Hedge Accounting

To the extent that a company enters into an IRS to hedge its interest rate risk, it will typically seek to ensure that such IRS benefits from hedge accounting treatment. To the extent that such IRS is found to be ineffective in hedging the underlying debt obligation (in accordance with the accounting literature and practice), the hedge will be accounted for on a mark-to-market basis and, depending on size and swings in rates, may lead to significant fluctuations in the company’s financial reporting.

In the current interest rate environment and assuming a mismatch between the terms of an IRS and underlying debt instrument, whether or not the IRS will continue to benefit from hedge accounting treatment is dependent, among other criteria, on whether negative interest rates are anticipated to be a short-term occurrence (relative to the life of the hedge) or expected to remain for a longer period. Because negative interest rates have not been prevalent in the past, it may be challenging for a company to rely on historical data showing merely that offsetting changes in cash flows are periodically expected between the IRS and the underlying debt obligation. As interest rates approach negative territory, companies should consult their auditors to evaluate the circumstances under which their IRS may no longer function as an adequately effective hedge for accounting purposes. [4]


In light of the risk that negative interest rates may become more prevalent, it is critical for companies that desire to hedge their exposure to floating interest rate risk to consider the terms of the underlying debt documentation to determine the effectiveness of any existing or new interest rate swaps from both a commercial and accounting perspective.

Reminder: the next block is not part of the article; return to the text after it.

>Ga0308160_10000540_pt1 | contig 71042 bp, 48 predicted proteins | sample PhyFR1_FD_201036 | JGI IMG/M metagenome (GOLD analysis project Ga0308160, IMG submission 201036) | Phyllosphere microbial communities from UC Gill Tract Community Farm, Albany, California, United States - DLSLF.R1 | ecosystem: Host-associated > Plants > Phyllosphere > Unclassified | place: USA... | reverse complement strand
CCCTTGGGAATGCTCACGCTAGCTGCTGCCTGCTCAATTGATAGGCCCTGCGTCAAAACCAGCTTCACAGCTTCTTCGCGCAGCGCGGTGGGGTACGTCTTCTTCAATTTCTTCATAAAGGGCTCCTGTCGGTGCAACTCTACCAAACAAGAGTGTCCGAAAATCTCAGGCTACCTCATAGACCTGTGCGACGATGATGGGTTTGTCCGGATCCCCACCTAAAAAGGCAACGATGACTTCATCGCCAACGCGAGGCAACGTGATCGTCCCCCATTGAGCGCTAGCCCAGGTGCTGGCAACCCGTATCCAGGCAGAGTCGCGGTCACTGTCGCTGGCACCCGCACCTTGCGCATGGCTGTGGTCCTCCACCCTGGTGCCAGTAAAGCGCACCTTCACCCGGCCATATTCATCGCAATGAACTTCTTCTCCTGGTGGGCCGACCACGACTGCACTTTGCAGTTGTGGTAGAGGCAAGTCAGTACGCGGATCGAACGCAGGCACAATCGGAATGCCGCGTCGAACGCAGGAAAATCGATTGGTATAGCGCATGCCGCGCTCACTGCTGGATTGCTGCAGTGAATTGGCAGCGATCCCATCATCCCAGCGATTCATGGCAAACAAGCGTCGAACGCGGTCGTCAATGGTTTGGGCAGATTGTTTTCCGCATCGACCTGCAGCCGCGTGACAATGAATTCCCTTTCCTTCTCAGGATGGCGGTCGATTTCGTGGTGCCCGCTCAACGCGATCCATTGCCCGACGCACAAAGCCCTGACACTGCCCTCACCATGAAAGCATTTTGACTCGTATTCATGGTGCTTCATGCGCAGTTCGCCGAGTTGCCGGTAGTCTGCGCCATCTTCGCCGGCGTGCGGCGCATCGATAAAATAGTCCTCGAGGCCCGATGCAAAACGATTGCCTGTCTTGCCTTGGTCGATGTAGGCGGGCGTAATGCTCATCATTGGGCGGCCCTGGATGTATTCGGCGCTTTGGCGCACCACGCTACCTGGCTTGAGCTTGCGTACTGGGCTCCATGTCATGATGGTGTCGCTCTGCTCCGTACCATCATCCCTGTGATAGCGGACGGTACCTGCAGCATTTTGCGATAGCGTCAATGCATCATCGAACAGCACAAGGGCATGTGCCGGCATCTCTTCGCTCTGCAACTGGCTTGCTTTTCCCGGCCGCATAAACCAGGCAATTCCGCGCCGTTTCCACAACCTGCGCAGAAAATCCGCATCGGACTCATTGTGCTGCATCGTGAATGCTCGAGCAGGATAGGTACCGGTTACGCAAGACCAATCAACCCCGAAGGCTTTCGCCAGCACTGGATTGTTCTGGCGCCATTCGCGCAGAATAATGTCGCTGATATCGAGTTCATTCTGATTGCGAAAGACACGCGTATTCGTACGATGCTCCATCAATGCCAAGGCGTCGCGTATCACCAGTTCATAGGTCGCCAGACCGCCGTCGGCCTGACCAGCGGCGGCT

[1] Note that under a market standard IRS, on any payment date, payments required to be made by the floating-rate payer will be net against payments required to be made by the fixed-rate payer, with only the absolute value of the difference payable by the applicable party. In the example above, if 3-Month LIBOR on any valuation date is equal to 1.5%, the 2.0% fixed amount due from the fixed-rate payer will be net against the 1.5% floating amount due from the floating-rate payer, resulting in a net 50 basis point amount payable by the company to the swap dealer.
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[2] Tumbling Interest Rates in Europe Leave Some Banks Owing Money on Loans to Borrowers.
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[3] Portugal Central Bank: Loans Must Reflect Negative Rates.
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[4] Impact of sub-zero interest rates on hedge accounting.